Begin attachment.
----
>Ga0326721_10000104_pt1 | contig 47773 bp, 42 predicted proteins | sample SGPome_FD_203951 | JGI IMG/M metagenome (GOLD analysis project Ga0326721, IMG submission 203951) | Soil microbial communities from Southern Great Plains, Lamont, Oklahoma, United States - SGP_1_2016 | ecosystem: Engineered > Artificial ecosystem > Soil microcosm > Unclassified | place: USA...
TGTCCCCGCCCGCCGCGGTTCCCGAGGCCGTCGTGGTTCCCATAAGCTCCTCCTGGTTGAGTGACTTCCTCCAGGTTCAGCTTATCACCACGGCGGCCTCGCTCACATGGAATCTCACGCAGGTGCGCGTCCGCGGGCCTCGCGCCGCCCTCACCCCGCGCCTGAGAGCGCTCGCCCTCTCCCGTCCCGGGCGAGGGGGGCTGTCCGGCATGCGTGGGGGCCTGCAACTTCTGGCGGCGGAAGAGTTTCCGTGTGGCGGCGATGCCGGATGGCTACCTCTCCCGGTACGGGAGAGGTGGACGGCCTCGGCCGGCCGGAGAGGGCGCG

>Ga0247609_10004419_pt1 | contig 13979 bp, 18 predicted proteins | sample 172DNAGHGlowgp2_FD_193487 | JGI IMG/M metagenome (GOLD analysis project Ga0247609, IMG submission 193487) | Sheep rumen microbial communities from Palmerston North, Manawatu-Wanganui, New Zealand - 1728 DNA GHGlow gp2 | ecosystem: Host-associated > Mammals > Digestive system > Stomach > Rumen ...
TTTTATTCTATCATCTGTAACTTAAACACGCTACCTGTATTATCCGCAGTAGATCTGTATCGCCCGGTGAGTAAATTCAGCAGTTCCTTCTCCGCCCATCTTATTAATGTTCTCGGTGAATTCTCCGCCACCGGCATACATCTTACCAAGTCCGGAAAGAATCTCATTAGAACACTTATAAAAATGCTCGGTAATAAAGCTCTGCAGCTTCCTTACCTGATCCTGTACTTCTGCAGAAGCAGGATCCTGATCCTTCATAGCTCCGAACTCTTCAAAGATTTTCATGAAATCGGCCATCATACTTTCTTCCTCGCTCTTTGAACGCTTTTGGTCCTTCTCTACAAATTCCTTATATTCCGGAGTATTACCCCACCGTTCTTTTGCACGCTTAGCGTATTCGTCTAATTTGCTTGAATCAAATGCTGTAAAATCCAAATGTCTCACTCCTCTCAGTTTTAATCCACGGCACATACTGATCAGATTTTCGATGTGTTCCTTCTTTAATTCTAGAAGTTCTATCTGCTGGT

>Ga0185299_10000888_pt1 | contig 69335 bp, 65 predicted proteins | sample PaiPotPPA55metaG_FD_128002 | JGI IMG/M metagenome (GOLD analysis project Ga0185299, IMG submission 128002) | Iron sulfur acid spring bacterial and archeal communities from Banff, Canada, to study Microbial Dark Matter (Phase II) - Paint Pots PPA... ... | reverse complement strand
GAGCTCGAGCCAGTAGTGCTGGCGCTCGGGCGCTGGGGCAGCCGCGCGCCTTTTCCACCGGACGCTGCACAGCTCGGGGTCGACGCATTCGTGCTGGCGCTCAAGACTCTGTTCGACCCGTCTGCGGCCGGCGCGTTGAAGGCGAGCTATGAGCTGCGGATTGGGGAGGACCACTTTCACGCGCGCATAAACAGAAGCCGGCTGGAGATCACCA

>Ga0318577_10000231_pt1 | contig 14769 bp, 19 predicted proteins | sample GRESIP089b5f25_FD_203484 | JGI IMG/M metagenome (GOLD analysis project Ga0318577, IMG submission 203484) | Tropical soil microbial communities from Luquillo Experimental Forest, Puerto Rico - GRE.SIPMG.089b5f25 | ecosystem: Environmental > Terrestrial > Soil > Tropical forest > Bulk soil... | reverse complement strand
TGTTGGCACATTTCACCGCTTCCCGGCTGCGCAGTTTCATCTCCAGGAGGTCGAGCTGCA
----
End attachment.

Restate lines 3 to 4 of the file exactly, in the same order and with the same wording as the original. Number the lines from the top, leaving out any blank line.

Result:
>Ga0247609_10004419_pt1 | contig 13979 bp, 18 predicted proteins | sample 172DNAGHGlowgp2_FD_193487 | JGI IMG/M metagenome (GOLD analysis project Ga0247609, IMG submission 193487) | Sheep rumen microbial communities from Palmerston North, Manawatu-Wanganui, New Zealand - 1728 DNA GHGlow gp2 | ecosystem: Host-associated > Mammals > Digestive system > Stomach > Rumen ...
TTTTATTCTATCATCTGTAACTTAAACACGCTACCTGTATTATCCGCAGTAGATCTGTATCGCCCGGTGAGTAAATTCAGCAGTTCCTTCTCCGCCCATCTTATTAATGTTCTCGGTGAATTCTCCGCCACCGGCATACATCTTACCAAGTCCGGAAAGAATCTCATTAGAACACTTATAAAAATGCTCGGTAATAAAGCTCTGCAGCTTCCTTACCTGATCCTGTACTTCTGCAGAAGCAGGATCCTGATCCTTCATAGCTCCGAACTCTTCAAAGATTTTCATGAAATCGGCCATCATACTTTCTTCCTCGCTCTTTGAACGCTTTTGGTCCTTCTCTACAAATTCCTTATATTCCGGAGTATTACCCCACCGTTCTTTTGCACGCTTAGCGTATTCGTCTAATTTGCTTGAATCAAATGCTGTAAAATCCAAATGTCTCACTCCTCTCAGTTTTAATCCACGGCACATACTGATCAGATTTTCGATGTGTTCCTTCTTTAATTCTAGAAGTTCTATCTGCTGGT